Giants @ Packers, Sunday, 4:30PM ET
If the Giants play with the same confidence, swagger and determination this week at Lambeau as they did last Sunday versus the Falcons, then they have a shot. In fact, they already have a shot. The Giants have always been a dangerous underdog and when they think everyone is against them, they raise the level of their play ten-fold. It’s no coincidence that the Giants have played their best football over the past three weeks. They’re healthy and the strength of their defense (i.e. their defensive line) is now fully intact. As I’ve written so many times before, the way to beat an elite quarterback like Aaron Rodgers is to pressure him with your front four. If Jason Pierre-Paul, Osi Umenyiora, Rocky Benard and Justin Tuck play with the same relentless attitude this week as they did the past three, the Giants will have a shot to pull off the upset. Because their offense is certainly capable of matching Green Bay score-for-score thanks to that receiving corps and the Packers’ suspect defense. That said, Green Bay will not hand the game over on a silver platter like Atlanta did last Sunday. The Falcons played not to lose. They were timid – scared even. Rodgers plays with reckless abandon and he’s not going to be afraid to take shots downfield against New York’s vulnerable secondary unlike Matt Ryan, who never once tried to throw deep. Atlanta never adjusted its opening game plan either. You can expect Mike McCarthy to change things up if the Giants are getting the better of the Packers early on. This is going to be a great matchup and a wild ride.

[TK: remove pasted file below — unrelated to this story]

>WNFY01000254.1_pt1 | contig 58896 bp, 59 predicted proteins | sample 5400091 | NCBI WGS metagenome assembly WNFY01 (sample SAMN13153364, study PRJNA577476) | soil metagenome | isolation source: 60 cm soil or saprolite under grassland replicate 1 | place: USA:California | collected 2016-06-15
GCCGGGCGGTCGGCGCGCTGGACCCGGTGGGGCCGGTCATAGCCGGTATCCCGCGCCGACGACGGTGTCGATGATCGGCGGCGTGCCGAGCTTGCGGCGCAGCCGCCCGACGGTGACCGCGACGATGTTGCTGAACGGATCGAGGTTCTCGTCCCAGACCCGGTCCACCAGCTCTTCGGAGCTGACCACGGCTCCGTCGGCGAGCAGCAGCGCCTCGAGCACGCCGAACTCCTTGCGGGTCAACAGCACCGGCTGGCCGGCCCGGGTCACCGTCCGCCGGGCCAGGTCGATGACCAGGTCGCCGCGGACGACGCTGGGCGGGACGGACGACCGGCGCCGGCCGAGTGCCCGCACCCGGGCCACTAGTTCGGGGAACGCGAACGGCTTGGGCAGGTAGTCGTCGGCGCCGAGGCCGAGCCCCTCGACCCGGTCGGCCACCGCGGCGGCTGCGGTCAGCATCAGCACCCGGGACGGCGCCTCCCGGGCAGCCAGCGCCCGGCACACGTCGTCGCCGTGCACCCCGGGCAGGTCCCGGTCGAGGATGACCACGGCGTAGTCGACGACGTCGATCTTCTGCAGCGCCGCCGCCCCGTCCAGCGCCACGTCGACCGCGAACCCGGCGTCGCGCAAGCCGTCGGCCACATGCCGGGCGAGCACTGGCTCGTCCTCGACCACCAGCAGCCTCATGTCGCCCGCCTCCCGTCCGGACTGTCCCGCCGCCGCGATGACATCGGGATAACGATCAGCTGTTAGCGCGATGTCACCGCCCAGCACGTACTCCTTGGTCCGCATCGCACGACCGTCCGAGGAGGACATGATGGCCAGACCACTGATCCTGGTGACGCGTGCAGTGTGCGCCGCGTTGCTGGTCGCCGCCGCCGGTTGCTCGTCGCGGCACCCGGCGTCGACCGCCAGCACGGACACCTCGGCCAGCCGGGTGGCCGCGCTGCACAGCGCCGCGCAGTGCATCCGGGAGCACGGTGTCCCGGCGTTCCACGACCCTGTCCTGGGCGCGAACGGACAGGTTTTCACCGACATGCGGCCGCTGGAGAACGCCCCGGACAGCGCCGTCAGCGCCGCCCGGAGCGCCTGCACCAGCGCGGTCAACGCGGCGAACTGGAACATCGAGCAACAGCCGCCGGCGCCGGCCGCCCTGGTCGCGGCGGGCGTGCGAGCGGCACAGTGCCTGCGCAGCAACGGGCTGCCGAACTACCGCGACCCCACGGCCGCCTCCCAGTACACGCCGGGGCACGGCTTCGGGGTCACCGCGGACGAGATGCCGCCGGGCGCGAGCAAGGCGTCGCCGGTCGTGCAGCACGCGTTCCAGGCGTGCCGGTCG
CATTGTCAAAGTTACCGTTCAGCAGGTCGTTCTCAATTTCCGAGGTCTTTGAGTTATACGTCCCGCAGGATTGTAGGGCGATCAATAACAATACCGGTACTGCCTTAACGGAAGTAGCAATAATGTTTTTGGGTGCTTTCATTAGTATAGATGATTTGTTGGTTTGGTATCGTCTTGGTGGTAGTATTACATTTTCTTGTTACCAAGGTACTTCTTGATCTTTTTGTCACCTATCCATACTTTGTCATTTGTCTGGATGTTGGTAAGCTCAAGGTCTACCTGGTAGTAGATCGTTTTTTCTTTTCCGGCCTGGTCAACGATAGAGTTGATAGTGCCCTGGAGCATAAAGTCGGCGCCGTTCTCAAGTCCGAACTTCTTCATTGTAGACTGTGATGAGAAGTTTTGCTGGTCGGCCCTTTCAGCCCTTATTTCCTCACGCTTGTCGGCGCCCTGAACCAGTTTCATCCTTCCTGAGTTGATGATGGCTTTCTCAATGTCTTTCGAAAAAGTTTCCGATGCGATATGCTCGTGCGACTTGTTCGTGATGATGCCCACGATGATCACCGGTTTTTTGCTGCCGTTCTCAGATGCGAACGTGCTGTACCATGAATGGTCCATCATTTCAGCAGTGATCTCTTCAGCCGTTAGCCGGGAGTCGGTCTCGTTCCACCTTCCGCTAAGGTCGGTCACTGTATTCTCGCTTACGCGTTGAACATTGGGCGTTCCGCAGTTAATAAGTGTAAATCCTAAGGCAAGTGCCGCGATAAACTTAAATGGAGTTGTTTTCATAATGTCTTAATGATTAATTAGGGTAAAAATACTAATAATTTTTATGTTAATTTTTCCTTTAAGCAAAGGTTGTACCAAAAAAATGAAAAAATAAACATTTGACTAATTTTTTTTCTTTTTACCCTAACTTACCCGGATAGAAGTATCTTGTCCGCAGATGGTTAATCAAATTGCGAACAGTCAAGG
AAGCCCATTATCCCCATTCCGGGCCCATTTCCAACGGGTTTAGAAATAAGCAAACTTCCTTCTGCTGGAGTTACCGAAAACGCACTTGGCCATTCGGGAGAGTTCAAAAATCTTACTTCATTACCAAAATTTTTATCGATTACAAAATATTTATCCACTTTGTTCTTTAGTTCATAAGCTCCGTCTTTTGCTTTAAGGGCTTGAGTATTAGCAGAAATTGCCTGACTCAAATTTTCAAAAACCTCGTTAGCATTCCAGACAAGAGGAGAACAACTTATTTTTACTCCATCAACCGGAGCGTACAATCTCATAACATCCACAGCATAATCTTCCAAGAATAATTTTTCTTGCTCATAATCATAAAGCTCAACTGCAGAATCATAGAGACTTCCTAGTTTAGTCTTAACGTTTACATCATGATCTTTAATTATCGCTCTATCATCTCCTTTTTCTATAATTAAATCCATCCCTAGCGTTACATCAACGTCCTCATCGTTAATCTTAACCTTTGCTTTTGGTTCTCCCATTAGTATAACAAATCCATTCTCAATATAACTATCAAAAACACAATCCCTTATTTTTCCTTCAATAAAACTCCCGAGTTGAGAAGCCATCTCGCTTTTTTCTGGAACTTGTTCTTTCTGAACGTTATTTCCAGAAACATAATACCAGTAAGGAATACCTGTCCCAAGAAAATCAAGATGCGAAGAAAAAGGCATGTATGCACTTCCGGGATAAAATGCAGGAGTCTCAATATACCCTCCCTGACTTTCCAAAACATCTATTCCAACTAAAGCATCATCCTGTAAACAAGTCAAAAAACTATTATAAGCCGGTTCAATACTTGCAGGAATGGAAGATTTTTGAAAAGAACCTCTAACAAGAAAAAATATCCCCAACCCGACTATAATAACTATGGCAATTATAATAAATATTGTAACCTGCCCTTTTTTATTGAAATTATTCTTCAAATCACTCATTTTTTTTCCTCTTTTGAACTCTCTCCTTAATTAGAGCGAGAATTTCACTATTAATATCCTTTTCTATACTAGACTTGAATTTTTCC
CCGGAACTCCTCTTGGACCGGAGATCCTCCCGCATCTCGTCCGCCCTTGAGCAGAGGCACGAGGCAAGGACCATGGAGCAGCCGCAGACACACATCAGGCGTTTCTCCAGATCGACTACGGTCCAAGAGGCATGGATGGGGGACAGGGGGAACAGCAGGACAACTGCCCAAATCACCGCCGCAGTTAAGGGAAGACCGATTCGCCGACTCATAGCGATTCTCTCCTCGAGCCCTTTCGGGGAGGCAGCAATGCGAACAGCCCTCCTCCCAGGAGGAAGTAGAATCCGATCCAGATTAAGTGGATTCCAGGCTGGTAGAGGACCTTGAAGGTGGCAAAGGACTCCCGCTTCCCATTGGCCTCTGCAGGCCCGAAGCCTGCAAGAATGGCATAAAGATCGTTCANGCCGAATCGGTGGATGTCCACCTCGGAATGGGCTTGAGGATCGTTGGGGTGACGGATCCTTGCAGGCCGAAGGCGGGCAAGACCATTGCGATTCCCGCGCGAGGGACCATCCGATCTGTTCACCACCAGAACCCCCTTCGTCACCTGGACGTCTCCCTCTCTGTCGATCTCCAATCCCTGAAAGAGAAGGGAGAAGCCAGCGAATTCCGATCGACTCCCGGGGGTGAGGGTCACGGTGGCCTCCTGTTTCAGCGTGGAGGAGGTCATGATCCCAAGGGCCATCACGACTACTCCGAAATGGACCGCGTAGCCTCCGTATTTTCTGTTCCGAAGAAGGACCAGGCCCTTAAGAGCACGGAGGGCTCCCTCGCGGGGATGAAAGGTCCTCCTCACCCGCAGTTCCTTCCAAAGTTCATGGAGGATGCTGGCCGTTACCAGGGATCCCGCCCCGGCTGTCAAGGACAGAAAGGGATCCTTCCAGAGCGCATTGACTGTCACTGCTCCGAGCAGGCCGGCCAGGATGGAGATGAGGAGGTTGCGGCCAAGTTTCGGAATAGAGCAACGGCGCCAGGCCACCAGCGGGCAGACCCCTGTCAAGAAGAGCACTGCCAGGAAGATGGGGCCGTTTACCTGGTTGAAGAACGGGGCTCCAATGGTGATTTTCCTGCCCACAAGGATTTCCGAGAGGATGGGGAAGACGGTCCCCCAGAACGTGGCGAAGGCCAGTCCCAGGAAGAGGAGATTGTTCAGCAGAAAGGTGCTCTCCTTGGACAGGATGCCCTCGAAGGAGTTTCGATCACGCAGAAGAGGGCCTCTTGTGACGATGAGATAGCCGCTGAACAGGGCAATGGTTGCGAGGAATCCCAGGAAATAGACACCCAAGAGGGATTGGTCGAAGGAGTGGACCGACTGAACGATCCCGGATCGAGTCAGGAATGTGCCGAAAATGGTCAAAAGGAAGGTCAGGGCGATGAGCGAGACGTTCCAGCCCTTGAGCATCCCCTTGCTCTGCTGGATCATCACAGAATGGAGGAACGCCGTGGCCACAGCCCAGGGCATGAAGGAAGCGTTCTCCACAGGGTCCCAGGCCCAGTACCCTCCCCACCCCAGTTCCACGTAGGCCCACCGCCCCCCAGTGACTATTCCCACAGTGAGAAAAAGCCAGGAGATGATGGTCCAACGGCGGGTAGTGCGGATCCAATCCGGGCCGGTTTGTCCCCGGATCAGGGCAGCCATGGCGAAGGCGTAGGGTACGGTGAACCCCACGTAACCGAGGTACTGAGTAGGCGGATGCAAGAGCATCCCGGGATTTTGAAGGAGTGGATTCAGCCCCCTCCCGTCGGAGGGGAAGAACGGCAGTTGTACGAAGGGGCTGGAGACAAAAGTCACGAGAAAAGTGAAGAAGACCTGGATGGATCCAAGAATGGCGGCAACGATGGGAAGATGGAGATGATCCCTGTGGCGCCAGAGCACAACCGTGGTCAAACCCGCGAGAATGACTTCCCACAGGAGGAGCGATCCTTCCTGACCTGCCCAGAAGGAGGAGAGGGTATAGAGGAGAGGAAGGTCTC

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Tags: 2012 nfl playoffs, Aaron Rodgers, Alex Smith, Arian Foster, Bill Belichick, broncos vs patriots, Demaryius Thomas, Dick Lebeau, Drew Brees, Frank Gore, Giants vs Packers, Jason Pierre-Paul, Justin Tuck, NFL Divisional Round, NFL Playoffs, nfl playoffs preview, Osi Umenyiora, Ray Lewis, rocky benard, saints vs 49ers, Sean Payton, T.J. Yates, Terrell Suggs, Texans vs ravens, Tim Tebow, Tom Brady
2012 NFL Playoffs: Five Questions for the Divisional Round
Every Tuesday throughout the NFL season I’ll discuss five of the biggest questions surrounding that week’s slate of action. This week the NFL moves into the Divisional Round, where the Saints will hit the road (where they haven’t been as explosive), the Giants will try to slay the dragon known as the Green Bay Packers, and Tim Tebow’s Broncos are still walking on water. (Dah! Get it? Do you get it? Yeah, you get it…)
1. Can the Saints overcome their issues on the road?